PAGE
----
This is highly debatable, because there is by observation evidence that all over the city traffic lights are not programmed to behave in the same predictable manner. Some will turn from red to green to amber in seconds, barely giving motorists a chance to assemble themselves into turning or take – off positions. While there are other traffic lights that will stay in one position for so long one has to wonder if it is in working order or not. Is it on the basis of such guesswork forensics that one should be made to pay $100?

Parliament and the Police are also aware of myriad of issues that contribute to bad driving and road carnage on our roads that need their equal attention. There is the decrepit state of our roads, the potholes that worsen with every rainy season putting motorists at risk, poor rain water drainage when it rains, lack of road markings at vital points (where some bad drivers take advantage by taking the lions’ share of the road to themselves). There is also foliage and trees covering road signs such as stop signs and give-way signs that are supposed to be in plain view to the motorists that municipalities should be regulating.
Topping this is the alleged corruption at VID that sells licences to motorists who are not competent to be on the road or allowing road unfit vehicles to be on the road. These and more issues are likely to be the greater contributors to road carnage not just an absent- minded motorists.

As anti-corruption advocates we are already concerned about the anecdotal evidence received that alleges that this traffic police corruption is petty only in the lower levels but forms a pyramid that involves high ranking police officials as payments go up the ladder, turning it into a grand corruption scam. This is made worse by the fact that all other auxiliary departments to law enforcement such as the VID and Court system will want to take advantage of this by also cashing-in on the hamstrung motorists.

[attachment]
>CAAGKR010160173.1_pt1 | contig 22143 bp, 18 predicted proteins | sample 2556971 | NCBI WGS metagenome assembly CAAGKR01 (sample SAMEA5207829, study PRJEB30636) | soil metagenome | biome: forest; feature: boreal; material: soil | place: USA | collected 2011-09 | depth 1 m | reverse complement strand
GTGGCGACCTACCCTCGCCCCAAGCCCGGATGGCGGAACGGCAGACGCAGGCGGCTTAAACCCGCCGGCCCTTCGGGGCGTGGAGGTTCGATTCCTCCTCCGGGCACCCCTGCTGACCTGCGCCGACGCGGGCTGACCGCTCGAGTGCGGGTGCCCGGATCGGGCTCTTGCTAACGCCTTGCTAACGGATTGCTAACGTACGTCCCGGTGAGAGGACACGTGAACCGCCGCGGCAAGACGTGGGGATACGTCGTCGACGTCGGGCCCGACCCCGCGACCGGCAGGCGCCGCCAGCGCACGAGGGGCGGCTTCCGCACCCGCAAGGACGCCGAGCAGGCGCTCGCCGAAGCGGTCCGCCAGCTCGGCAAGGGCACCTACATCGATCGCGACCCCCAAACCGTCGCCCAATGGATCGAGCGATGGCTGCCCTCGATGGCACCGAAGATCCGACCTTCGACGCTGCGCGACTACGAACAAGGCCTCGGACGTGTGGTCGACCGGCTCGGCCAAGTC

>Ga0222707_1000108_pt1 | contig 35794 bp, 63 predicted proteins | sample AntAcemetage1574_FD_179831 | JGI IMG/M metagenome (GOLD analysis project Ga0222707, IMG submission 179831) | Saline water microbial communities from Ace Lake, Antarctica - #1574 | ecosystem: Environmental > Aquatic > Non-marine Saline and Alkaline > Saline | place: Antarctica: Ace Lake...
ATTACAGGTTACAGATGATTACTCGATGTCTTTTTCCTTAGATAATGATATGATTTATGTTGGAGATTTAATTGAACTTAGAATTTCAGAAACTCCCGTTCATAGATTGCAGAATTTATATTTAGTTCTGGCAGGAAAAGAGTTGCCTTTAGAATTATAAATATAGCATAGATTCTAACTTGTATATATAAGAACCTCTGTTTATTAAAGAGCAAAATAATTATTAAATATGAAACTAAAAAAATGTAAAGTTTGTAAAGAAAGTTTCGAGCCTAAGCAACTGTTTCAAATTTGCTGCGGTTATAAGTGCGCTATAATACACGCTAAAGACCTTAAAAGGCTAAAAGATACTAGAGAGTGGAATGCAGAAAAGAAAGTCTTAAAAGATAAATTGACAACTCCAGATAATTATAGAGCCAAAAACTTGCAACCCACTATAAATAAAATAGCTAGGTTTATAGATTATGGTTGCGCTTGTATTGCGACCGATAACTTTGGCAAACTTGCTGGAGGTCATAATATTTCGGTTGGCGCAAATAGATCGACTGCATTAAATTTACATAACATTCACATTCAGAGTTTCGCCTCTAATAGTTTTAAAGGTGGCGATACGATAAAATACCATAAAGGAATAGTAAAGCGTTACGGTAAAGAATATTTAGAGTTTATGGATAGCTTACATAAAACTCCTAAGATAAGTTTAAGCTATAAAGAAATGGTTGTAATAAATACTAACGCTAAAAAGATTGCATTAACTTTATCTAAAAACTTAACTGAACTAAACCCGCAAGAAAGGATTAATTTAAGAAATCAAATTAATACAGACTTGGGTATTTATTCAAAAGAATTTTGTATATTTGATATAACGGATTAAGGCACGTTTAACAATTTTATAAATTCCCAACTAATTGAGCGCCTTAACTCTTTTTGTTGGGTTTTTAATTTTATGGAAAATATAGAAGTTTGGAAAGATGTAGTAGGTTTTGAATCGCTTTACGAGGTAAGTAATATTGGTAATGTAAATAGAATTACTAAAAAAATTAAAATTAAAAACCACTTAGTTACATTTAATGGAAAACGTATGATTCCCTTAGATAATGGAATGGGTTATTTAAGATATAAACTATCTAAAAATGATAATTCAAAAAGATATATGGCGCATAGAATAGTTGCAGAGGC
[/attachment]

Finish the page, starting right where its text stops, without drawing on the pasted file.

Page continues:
In view of these concerns Transparency International Zimbabwe urges the Zimbabwe Republic Police and Parliament to reconsider this. Parliament in the contrary is requested to review whether the heavy handed presence of the police on the roads is leading to or has led to reduced traffic infractions and road carnage and factor in all other contributors to traffic offences and road carnage. – Transparency International Zimbabwe

9 Responses to New traffic fines fuel corruption –TIZ

  1. SARRA42472 December 31, 2015 at 8:15 pm #

    as Phyllis replied I am in shock that any body able to make $4140 in a few weeks on the internet . try this website..